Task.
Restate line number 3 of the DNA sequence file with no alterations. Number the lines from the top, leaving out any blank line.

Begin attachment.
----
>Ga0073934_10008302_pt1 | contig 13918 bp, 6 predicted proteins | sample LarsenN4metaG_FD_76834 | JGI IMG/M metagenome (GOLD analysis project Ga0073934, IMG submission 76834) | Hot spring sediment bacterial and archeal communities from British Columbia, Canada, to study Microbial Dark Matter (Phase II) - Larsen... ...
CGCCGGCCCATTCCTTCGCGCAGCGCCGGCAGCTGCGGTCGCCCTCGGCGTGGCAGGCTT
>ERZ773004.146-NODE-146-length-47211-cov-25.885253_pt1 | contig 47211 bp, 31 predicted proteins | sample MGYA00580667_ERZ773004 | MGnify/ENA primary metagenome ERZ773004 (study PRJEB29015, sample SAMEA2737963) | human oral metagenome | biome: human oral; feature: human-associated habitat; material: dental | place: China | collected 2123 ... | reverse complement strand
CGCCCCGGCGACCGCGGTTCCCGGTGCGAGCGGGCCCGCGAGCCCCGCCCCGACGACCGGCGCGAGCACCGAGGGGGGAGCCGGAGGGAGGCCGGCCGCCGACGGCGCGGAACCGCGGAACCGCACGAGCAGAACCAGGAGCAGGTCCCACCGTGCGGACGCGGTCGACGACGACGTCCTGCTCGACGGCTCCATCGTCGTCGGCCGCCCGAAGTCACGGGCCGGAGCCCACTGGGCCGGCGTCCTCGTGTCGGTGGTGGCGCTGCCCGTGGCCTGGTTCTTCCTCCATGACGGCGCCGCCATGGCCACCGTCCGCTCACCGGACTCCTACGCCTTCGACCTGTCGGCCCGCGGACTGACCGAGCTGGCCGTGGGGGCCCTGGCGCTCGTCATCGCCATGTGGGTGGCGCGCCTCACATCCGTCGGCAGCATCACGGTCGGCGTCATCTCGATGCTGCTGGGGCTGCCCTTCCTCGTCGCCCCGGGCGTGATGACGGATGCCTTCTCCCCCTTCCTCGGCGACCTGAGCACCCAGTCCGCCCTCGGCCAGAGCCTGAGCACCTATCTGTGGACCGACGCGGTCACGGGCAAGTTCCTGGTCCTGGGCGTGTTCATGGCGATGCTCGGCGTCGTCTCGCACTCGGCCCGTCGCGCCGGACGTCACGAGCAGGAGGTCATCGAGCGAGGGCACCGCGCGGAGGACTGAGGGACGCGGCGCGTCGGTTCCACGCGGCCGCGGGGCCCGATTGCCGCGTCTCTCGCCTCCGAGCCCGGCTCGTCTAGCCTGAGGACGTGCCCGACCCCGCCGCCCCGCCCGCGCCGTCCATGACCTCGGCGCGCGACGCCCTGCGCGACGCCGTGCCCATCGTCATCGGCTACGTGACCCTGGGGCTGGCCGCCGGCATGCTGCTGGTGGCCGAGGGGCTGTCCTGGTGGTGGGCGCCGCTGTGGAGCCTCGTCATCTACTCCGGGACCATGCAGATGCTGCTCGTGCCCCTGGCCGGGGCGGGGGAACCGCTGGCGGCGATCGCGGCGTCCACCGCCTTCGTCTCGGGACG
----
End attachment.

>ERZ773004.146-NODE-146-length-47211-cov-25.885253_pt1 | contig 47211 bp, 31 predicted proteins | sample MGYA00580667_ERZ773004 | MGnify/ENA primary metagenome ERZ773004 (study PRJEB29015, sample SAMEA2737963) | human oral metagenome | biome: human oral; feature: human-associated habitat; material: dental | place: China | collected 2123 ... | reverse complement strand